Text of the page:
A new financial outlook for a new year
If you often wonder where your hard-earned money goes, you’re not alone. After all, it’s easy to spend money—monthly bills and weekly groceries are on a continuous cycle. And you can buy just about anything with the swipe of a credit card. For some people, their thirst for tracking finances has prompted them to download budgeting apps. In fact, 34% of millennials say they have at least one budgeting app on a mobile device.
There are all types of finance apps, and with 24 billion downloads in Q2 2020 and users spending an average of 57 minutes each week using their app, they’re skyrocketing in popularity. If you’re wondering if a finance app would be a good idea for you, read on.
Pros and cons of a spending tracker app
When you need to start building a budget and being more aware of how much you’re spending and where you’re spending it, a budgeting app is a great place to start. By setting a budget and only “allowing” yourself to spend X amount of money in certain areas, it can help you spend less and save more.
With that said, some experts point out that apps can’t hold people accountable. While it helps you build a budget, sticking to your budget is another thing. In addition, budgeting apps may cause users to become so focused on their day-to-day spending and saving that they lose sight of long-term savings and retirement plans.
Do budgeting apps work?
The correct answer is that it depends on what you rely on your app for and how much you rely on it. In the United States, SmartDollar, an employee benefits budgeting tool, has found that its users save or pay off debt of $16,200 in their first year. However, that’s not because it’s a magical solution that fixes poor spending habits. It’s because it shows you in hard numbers your monthly spending habits and identifies areas where you can spend less and save more.
A study by the University of British Columbia in Canada found that when people start using a finance app, they spend less in dining and drinking, usually 17% less the first month and an additional 14% the next six months. This study also found that at first, users spent less on groceries and fuel—but after two months, their spending in those specific areas ricochets back (although the reasons why aren’t mentioned).
When it comes down to it, the most important thing is to figure out what your financial goals are and then use the app as a tool—not a whole solution—to reach those goals. David Murphy, Senior Technology Editor at Lifehacker® says, “The best advice is not to let the app figure out your financial plan for you.”
What exactly do finance apps include?
Most finance apps include at least the following:
- The ability to sync your bank and credit card accounts. This ensures all your income, expenses and other spending habits show in one place.
- Categories for each expense, from entertainment to restaurants and rent/mortgage to utilities. Each category is often color-coded and shown in a graph or pie chart so you can easily see how much you spend in each area every month.
- Budget customization. You can allocate a certain amount of money to each category. If you go over, you’ll receive an alert. This lets you keep an eye on your spending habits and know exactly how much you’re “allowed” to spend each month.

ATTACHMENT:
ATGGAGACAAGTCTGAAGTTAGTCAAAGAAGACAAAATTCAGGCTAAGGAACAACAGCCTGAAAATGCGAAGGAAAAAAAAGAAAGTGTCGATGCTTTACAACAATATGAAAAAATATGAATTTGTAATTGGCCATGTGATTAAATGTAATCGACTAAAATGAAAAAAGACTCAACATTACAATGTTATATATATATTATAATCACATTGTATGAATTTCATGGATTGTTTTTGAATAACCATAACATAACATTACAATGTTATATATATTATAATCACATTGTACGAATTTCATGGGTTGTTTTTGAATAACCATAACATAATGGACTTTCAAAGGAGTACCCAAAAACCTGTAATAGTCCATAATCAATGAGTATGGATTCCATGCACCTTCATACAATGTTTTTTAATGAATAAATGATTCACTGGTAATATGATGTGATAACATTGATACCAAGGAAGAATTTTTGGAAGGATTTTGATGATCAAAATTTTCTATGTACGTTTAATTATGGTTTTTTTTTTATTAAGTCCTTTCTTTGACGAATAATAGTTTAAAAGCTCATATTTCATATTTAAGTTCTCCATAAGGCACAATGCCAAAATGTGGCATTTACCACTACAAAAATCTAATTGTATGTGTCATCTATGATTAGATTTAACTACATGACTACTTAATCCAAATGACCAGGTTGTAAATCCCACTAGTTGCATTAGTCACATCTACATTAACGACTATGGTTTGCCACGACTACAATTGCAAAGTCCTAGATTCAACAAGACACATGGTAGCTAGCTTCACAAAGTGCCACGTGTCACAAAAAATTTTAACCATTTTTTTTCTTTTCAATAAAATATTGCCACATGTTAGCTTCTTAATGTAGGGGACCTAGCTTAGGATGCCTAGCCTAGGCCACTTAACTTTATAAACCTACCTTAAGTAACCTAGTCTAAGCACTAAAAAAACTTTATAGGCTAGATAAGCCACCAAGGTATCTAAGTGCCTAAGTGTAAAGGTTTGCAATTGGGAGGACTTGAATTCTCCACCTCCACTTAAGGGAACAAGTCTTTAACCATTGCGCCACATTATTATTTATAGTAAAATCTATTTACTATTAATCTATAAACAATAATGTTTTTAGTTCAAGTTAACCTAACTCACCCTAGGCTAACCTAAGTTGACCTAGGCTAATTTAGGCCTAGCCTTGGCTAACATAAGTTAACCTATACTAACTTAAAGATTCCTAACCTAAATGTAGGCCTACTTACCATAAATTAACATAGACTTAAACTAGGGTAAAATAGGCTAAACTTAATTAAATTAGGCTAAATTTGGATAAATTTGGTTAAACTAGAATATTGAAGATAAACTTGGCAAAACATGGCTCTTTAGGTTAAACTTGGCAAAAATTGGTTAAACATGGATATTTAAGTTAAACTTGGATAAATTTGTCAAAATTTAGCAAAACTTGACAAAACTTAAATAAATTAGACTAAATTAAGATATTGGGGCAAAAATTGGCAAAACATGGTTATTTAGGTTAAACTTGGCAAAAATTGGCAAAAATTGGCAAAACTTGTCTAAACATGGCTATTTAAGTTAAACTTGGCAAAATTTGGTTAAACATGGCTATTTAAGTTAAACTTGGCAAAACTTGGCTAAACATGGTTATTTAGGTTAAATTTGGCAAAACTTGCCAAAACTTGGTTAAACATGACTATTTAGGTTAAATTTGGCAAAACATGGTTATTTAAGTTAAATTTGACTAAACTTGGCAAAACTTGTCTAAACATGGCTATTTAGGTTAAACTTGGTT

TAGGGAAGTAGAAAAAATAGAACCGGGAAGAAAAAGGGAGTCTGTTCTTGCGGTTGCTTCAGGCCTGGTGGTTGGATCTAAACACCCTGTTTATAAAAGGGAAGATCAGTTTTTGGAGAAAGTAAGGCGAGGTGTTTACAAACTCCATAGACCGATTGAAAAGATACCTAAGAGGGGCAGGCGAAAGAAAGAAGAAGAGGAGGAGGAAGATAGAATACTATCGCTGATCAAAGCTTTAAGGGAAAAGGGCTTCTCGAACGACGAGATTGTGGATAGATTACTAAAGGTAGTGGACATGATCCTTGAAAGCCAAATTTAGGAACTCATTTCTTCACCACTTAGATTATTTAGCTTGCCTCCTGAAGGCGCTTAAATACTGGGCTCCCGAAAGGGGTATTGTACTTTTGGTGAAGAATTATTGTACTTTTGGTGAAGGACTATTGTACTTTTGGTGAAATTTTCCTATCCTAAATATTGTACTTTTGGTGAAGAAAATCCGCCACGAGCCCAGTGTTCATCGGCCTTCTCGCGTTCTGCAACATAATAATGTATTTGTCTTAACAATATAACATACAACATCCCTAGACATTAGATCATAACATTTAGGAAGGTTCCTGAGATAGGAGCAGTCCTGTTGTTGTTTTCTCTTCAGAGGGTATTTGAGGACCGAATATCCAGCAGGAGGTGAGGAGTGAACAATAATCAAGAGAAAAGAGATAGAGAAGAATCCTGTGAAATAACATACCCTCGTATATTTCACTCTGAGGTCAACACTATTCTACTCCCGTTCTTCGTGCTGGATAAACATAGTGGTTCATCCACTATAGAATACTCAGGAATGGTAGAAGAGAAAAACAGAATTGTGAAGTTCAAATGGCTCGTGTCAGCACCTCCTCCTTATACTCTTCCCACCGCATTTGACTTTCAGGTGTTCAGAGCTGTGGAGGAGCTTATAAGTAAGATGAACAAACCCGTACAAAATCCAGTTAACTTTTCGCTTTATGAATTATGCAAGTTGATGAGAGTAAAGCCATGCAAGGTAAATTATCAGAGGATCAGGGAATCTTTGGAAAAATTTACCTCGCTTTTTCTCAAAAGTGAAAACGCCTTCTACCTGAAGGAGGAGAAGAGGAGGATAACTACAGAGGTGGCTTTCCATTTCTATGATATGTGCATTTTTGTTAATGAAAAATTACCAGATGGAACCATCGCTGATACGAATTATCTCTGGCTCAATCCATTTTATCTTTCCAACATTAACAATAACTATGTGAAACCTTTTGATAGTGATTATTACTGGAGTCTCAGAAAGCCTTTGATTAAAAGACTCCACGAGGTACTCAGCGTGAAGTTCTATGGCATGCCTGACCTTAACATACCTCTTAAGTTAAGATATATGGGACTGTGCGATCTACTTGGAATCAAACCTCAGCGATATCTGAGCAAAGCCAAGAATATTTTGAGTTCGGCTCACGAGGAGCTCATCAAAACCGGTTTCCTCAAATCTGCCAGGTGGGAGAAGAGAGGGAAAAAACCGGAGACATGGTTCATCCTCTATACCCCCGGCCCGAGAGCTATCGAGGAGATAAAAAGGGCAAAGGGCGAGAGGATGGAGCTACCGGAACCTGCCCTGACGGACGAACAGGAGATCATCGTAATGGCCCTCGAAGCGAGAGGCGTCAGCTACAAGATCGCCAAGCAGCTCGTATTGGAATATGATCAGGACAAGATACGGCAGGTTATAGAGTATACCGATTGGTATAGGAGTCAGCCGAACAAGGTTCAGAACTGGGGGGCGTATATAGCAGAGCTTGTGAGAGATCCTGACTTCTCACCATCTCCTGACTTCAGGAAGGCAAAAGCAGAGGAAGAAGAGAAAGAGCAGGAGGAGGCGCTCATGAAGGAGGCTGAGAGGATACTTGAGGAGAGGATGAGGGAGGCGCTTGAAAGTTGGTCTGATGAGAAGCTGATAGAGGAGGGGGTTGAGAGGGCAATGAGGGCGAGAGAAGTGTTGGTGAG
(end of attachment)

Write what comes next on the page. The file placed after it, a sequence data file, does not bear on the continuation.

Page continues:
- Miscellaneous perks. Perks can include tips on how to save even more money, alerts when your bills are due and access to your credit scores.
Greater Alliance Federal Credit Union’s personal finance app
At Greater Alliance Federal Credit Union, managing multiple aspects of your finances is easy with our personal finance app, Money Management. Free to all our members, Money Management is so much more than just a spending tracker app that tracks your income and expenses. Because it’s a personal finance app, it can give you a full view of your finances, including:
- Your budget(s). You’ll first get an auto-generated budget based on how much you spend in different areas. From there, you can adjust your budget as needed and quickly see areas where you tend to go over budget.
- Your spending habits. Do you know how much you spend ordering take-out each month? Or how much you spend online shopping? Zero in on your biggest expenses, categorize your spending and see where you may need to cut back.
- Your debt. See all your loans and debt in one place so you’re always clear on exactly how much you owe to each debtor. You also get techniques on how to pay your debt off faster and with less interest.
- Your financial goals. You get help planning for short- or long-term goals, from going on vacation to building your dream home.
- Your net worth. Track and monitor the net sum of your finances. Know exactly what makes up your gains and losses by seeing what you have and what you owe, as well as what you earn, save, spend and pay toward debt.
With Money Management, you can easily see your entire financial picture to make informed financial decisions.
Easily manage your financial life
Whether you use a budgeting app or our personal finance app, Greater Alliance Federal Credit Union offers financial wellness services to help you lead a financially healthy life. This includes everything from free financial coaching and education to housing counseling and forming a debt management plan. Call 201-599-5500 or schedule a free appointment today to see how you can put yourself in control of your finances.